More amazing adventures follow--but reader, why spoil the fun? Suffice to say, Michael Chabon writes novels like the Escapist busts locks. Previous books such as The Mysteries of Pittsburgh and Wonder Boys have prose of equal shimmer and wit, and yet here he seems to have finally found a canvas big enough for his gifts. The whole enterprise seems animated by love: for his alternately deluded, damaged, and painfully sincere characters; for the quirks and curious innocence of tough-talking wartime New York; and, above all, for comics themselves, "the inspirations and lucubrations of five hundred aging boys dreaming as hard as they could." Far from negating such pleasures, the Holocaust's presence in the novel only makes them more pressing. Art, if not capable of actually fighting evil, can at least offer a gesture of defiance and hope--a way out, in other words, of a world gone completely mad. Comic-book critics, Joe notices, dwell on "the pernicious effect, on young minds, of satisfying the desire to escape. As if there could be any more noble or necessary service in life." Indeed. --Mary Park

From Booklist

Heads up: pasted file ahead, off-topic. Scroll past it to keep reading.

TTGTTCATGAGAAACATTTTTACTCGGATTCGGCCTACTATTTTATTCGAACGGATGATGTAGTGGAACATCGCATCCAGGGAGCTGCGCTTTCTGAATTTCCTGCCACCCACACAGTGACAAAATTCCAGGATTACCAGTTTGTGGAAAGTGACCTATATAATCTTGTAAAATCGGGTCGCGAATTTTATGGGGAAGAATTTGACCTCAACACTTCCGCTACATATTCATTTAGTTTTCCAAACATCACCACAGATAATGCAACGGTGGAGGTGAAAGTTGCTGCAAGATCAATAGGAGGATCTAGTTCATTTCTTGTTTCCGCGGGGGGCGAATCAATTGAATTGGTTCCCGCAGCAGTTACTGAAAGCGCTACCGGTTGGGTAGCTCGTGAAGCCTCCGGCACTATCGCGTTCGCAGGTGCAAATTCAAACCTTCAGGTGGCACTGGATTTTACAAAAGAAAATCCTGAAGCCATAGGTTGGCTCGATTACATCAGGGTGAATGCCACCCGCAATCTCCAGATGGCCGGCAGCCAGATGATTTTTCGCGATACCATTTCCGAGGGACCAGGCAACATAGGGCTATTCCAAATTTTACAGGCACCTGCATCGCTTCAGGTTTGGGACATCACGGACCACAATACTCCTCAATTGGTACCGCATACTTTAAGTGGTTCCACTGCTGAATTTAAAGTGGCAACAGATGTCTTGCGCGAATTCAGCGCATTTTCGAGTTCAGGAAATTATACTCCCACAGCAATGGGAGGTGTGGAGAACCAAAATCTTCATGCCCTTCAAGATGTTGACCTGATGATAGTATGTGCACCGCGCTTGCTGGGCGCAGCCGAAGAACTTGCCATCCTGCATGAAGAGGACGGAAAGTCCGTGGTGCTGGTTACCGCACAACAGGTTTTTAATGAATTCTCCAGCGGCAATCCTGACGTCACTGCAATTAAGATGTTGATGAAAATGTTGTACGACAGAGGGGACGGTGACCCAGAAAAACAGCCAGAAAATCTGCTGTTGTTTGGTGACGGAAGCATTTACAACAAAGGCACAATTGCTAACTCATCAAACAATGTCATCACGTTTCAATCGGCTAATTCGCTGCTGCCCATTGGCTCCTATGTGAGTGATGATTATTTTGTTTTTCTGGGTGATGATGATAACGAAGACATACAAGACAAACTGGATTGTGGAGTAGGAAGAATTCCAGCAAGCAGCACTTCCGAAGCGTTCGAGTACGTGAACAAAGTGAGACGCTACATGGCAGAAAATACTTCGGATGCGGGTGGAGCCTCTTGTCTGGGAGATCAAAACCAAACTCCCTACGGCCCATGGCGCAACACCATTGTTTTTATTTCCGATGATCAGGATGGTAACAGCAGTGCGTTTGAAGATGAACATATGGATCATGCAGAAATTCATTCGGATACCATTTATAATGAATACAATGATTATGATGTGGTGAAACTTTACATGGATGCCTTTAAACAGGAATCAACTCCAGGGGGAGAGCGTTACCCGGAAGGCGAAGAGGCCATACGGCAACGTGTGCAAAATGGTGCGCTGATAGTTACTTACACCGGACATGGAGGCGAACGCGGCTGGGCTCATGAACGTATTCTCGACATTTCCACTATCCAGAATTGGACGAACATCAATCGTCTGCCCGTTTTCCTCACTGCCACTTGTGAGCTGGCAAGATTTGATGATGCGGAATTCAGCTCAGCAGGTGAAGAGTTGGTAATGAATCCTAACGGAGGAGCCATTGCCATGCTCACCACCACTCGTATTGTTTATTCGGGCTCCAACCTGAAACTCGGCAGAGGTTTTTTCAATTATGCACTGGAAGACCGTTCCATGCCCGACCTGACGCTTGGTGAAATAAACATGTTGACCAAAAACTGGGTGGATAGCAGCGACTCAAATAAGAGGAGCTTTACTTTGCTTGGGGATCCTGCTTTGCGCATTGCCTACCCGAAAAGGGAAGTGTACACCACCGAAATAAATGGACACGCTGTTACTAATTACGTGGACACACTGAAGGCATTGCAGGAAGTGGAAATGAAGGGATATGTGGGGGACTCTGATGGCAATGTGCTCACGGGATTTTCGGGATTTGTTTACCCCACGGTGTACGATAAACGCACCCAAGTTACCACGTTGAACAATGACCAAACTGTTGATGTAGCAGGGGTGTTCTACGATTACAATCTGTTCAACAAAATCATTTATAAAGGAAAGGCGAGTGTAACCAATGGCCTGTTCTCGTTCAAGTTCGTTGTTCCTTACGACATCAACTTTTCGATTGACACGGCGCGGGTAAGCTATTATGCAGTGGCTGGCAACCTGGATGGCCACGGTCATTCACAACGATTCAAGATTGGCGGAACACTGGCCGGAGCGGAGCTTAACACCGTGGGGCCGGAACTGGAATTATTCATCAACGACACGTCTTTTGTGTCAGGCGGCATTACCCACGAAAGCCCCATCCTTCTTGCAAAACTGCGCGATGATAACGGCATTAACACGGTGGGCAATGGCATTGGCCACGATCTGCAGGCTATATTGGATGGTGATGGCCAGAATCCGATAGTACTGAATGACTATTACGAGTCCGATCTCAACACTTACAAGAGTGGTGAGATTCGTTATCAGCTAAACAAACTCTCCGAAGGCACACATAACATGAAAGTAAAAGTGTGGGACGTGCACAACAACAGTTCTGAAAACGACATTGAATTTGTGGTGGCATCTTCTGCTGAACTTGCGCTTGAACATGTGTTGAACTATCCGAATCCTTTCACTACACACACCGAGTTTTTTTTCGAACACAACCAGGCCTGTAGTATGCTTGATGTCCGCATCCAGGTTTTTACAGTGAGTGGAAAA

Virtuoso Chabon takes intense delight in the practice of his art, and never has his joy been more palpable than in this funny and profound tale of exile, love, and magic. In his last novel, The Wonder Boys (1995), Chabon explored the shadow side of literary aspirations. Here he revels in the crass yet inventive and comforting world of comic-book superheroes, those masked men with mysterious powers who were born in the wake of the Great Depression and who carried their fans through the horrors of war with the guarantee that good always triumphs over evil. In a luxuriant narrative that is jubilant and purposeful, graceful and complex, hilarious and enrapturing, Chabon chronicles the fantastic adventures of two Jewish cousins, one American, one Czech. It's 1939 and Brooklynite Sammy Klayman dreams of making it big in the nascent world of comic books. Joseph Kavalier has never seen a comic book, but he is an accomplished artist versed in the "autoliberation" techniques of his hero, Harry Houdini. He effects a great (and surreal) escape from the Nazis, arrives in New York, and joins forces with Sammy. They rapidly create the Escapist, the first of many superheroes emblematic of their temperaments and predicaments, and attain phenomenal success. But Joe, tormented by guilt and grief for his lost family, abruptly joins the navy, abandoning Sammy, their work, and his lover, the marvelous artist and free spirit Rosa, who, unbeknownst to him, is carrying his child. As Chabon--equally adept at atmosphere, action, dialogue, and cultural commentary--whips up wildly imaginative escapades punctuated by schtick that rivals the best of Jewish comedians, he plumbs the depths of the human heart and celebrates the healing properties of escapism and the "genuine magic of art" with exuberance and wisdom. Donna Seaman